Most Americans Wouldn't Take A Trip To Space, Even If It Was Free

Most Americans Wouldn't Take a Trip to Space, Even If It Was Free

If you grew up during the space race of the 1960s, you probably thought that tourist flights into space would be common by now. Sadly, nobody is honeymooning on the moon just yet. But a new poll shows that most Americans actually have no desire to go to space -- even if the trip was free.

Monmouth University in New Jersey has the new poll with the somewhat surprising results. When asked if they'd like to go to space with a private space company, a whopping 69 per cent of Americans said that they wouldn't. Even if the company were offering the trips at absolutely no cost! Only 28 per cent said they'd take the free trip.

The poll might be surprising to weirdos (like myself) who think there would be nothing cooler than dipping our toes into the final frontier. But it's actually fairly consistent with American sentiment in the 20th century. As the Monmouth poll notes, a Gallup poll from 1966 found that only 17 per cent of Americans wanted to be on the first flight to the moon.

Admittedly, being the first is certainly different than venturing out on proven technology. But that's in many ways what we're dealing with today. In fact, our modern lack of enthusiasm might have some direct links to last year's disastrous test of Virgin Galactic's SpaceshipTwo, which left one pilot dead and another severely injured.

Most Americans Wouldn't Take a Trip to Space, Even If It Was Free

Question from the Monmouth University poll

Other takeaways from the poll? Just 51 per cent of Americans think that an increase in spending on our space program is a good investment. For what it's worth, that's higher than the 35-45 per cent who thought the Apollo space program was a good investment during the 1960s. That's right, even during the height of the space race, most Americans thought the space program was a waste of money. So space nerds should be hesitant about romanticizing some golden age of public opinion when we all rallied behind astronauts and universally supported funding of the space program. That overwhelmingly positive sentiment never existed.

So what about the future? Roughly 44 per cent of Americans think that ordinary people will likely be travelling to space in the next 20-30 years. But most Americans are happy to let those space tourists be someone other than themselves.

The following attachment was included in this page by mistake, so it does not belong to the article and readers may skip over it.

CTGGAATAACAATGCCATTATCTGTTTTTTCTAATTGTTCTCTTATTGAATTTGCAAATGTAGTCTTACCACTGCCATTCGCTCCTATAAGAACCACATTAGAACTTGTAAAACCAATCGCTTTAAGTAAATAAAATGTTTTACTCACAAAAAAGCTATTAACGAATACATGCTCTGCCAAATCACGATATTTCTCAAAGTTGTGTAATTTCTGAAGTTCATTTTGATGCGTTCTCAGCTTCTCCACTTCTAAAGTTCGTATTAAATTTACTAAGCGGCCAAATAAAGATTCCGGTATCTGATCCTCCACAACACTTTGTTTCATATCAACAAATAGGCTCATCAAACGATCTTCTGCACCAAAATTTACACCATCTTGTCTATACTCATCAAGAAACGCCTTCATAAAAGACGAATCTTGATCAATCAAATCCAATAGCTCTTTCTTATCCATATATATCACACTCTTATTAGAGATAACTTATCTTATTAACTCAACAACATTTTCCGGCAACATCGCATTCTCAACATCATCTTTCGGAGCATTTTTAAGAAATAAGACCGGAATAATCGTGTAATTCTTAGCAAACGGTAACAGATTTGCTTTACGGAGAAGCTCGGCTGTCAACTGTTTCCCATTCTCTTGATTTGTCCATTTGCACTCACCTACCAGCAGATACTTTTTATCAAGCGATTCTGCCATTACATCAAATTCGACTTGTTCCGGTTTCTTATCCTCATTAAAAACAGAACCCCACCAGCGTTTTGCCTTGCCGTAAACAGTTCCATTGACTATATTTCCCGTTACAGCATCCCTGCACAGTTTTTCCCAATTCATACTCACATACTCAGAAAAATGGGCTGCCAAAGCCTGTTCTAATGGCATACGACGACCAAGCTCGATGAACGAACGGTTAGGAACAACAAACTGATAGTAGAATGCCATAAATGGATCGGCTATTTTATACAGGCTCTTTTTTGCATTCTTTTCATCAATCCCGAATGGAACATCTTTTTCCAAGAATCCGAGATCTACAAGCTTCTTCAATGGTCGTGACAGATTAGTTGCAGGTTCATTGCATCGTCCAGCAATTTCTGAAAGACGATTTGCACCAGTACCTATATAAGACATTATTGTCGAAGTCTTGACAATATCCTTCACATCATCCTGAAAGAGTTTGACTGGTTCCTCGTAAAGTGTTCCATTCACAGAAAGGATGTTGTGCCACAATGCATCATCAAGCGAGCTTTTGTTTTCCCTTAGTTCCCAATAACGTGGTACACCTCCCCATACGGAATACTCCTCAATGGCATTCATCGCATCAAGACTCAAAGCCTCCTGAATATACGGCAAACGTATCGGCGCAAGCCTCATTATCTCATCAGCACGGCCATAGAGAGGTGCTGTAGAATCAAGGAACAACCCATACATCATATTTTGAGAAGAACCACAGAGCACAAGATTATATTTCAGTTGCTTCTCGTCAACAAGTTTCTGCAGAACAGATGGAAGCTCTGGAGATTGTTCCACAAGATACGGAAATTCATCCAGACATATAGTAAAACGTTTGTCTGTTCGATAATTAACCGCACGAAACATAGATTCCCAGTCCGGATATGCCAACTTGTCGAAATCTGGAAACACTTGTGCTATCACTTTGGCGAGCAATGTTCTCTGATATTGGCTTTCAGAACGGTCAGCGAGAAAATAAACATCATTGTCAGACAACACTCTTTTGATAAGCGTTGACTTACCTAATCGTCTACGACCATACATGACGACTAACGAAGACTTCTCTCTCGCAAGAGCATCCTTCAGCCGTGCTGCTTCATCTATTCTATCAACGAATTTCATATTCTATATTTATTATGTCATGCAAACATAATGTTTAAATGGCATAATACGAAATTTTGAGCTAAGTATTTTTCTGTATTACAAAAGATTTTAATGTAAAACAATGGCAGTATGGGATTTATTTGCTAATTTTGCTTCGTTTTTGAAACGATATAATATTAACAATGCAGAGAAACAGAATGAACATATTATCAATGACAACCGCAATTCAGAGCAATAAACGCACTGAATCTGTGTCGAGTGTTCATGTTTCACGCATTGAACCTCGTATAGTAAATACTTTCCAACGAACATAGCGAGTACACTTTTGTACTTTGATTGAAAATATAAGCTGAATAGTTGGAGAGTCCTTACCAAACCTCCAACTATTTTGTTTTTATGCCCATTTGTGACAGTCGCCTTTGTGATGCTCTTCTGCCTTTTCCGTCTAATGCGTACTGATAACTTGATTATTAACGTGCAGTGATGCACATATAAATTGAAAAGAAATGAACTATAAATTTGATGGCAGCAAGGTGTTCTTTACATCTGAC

[Houston Chronicle]

Image: April 29, 2013 file photo from Virgin Galactic shows SpaceShipTwo via AP

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    Yeah, you could add me into that. I have no desire to travel into space. Hell, I don't even like to fly.

    Most Americans wouldn't take a trip to europe.

    The hell? Going into space is one of very, very few items on my bucket list.

      The only reason I haven't done it already is that it's prohibitively expensive. If I was offered a chance to go for free I'd be packing my bags immediately.

    I wouldn't want to go up in any of those private ventures; it's not really space and it's not safe.
    I'd MUCH rather go up in a Soyuz rocket and get into orbit! THAT would be brilliant.
    The Virgin Galactic stuff really reminds me of nothing more than the dark old days of early space test flights back in the early '60s or even the late '50s.

      So if you could go to the international space station would you be interested in contributing to the addition of a realy big observation bubble?

        Is there a clever joke in that about explosive decompression? :D

        Anyway, yes, if I went up I'd definitely help out with putting additions on the space station. That would be super amazing.

    I don't get it. Why would you not want to travel into space (or to the edge of space like with Virgin Galactic)? It would be a positively life-changing event.

    If I was given the chance for a free trip to space I'd take it without even thinking.

    I remember after the fifth or sixth live telecast of a lunar walk, some Americans complained it interfered with the showing of some soapie that was showing at the time.

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